She points out that before the new curriculum came into effect, there was a compulsory subject titled Environment, Population, and Health (EPH) for classes 9 and 10 (ages 14 and 15), but this is no longer available. In 2020-21, the CDC instead introduced Environmental Science as an optional subject for classes 9 to 12 (ages 14 and 15).  

Hemraj Khatiwada, subject head of social studies at the CDC, tells The Third Pole: “Even though we don’t have a dedicated subject, climate change is covered in a different way in books like science and even in English. We don’t think a compulsory book on environment and climate change is necessary. If students want to study, there is an optional subject.”

Buddi Sagar Poudel, who leads the Climate Change Management Division (the only government agency dedicated to climate change) at Nepal’s Ministry of Forest and Environment says: “I accept that there is little discussion about education. There is some weakness in coordination, where we thought the concerned ministry will handle it, and they thought we will oversee it.”

Localising climate education in Nepal

“We need more on climate and environmental education because it is one of the most sustainable investments in the future,” says activist Snjeevani Yonzon Shrestha. “We can do more than we are doing now, and for that we have to use local resources and provide training that is better suited to where the educators are teaching.”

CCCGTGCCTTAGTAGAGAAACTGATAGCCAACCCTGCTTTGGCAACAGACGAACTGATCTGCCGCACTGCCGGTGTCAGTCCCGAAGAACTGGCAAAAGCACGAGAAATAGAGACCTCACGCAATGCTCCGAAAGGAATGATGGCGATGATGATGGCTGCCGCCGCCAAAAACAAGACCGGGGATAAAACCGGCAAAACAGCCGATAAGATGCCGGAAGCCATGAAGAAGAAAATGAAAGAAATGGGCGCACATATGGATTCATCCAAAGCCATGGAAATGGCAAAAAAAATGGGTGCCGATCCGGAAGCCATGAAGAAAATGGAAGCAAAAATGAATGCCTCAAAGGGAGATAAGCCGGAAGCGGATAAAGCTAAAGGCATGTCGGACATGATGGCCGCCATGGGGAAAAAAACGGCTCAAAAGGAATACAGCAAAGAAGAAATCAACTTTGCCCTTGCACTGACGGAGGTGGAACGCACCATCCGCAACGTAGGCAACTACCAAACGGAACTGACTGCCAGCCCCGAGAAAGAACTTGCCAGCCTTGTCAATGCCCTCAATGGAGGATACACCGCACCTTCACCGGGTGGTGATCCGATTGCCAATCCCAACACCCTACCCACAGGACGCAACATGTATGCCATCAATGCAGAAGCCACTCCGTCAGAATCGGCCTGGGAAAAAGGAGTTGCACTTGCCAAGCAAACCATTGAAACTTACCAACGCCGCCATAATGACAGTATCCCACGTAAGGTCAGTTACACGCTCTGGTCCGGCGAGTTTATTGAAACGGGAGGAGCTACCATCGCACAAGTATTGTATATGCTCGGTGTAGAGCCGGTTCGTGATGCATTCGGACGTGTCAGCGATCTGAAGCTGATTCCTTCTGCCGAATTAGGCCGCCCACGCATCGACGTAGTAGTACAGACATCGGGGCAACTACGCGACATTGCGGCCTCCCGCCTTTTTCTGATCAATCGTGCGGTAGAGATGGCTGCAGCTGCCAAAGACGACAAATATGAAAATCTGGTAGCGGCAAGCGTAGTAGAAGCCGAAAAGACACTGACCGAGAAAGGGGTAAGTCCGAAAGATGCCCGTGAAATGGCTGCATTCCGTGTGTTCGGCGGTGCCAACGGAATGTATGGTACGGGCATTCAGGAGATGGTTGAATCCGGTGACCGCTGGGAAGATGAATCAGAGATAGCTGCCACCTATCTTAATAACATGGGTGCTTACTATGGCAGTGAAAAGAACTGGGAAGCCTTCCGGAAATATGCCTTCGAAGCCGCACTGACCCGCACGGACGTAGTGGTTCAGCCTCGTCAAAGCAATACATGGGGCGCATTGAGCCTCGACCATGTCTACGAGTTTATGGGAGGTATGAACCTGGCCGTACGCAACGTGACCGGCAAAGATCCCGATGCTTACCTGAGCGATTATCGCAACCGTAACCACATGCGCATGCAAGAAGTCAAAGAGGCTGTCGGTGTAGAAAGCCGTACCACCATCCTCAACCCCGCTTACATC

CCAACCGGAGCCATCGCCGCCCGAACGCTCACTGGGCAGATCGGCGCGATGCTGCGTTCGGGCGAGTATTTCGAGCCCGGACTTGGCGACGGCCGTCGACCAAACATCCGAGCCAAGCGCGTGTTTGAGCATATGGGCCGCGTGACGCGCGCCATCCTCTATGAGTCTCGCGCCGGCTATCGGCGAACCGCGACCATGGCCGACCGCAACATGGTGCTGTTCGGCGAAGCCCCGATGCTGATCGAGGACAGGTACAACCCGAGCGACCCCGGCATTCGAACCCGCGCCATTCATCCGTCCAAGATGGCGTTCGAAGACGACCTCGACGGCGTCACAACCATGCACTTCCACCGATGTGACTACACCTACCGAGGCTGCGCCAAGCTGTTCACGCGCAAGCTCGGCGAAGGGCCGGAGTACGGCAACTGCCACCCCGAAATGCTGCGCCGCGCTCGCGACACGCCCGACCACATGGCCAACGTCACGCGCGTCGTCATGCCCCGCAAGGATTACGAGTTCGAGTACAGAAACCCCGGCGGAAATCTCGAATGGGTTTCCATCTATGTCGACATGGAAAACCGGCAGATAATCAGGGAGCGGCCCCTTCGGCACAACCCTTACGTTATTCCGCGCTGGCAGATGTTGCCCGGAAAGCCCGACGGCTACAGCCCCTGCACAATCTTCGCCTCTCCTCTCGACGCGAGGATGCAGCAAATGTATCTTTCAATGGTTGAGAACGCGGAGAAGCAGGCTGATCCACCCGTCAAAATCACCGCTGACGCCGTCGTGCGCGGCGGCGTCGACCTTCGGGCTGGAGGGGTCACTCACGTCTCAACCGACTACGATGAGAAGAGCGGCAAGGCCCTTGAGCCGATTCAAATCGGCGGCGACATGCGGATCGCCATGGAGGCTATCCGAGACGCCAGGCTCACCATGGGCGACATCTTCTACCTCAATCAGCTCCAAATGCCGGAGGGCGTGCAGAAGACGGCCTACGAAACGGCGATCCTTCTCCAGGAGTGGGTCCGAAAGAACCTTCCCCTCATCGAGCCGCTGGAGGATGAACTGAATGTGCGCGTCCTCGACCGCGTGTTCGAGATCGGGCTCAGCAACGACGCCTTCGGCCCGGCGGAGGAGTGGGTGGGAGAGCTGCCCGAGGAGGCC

Yonzon advocates for “place-based learning”, in which students learn from exploring their surroundings and environment, to communicate the bigger picture to Nepal’s students. This approach was taken at the Kopila Valley School in Surkhet, which was started in 2010 by philanthropist and educator Maggie Doyne. “We allow our students to go out and explore nature and they try to make sense [of it]. Our teachers assist them,” says Doyne.

Doyne agrees that the state-set curriculum lags behind when it comes to addressing the urgent need for environmental education in Nepal.

“If we really want our children to grow up with a sense of responsibility towards the nature they are living in, we can teach by letting them explore the surrounding environment,” she says.

“Introduction to environmental issues through fear is what almost all education systems are doing – [children] are growing up hating nature,” Doyne argues. “As an adult, we can show how we interact with nature and how we can appreciate it. It will inspire them and help them to love nature, so they can protect it in the future.”

This story was published with permission from The Third Pole.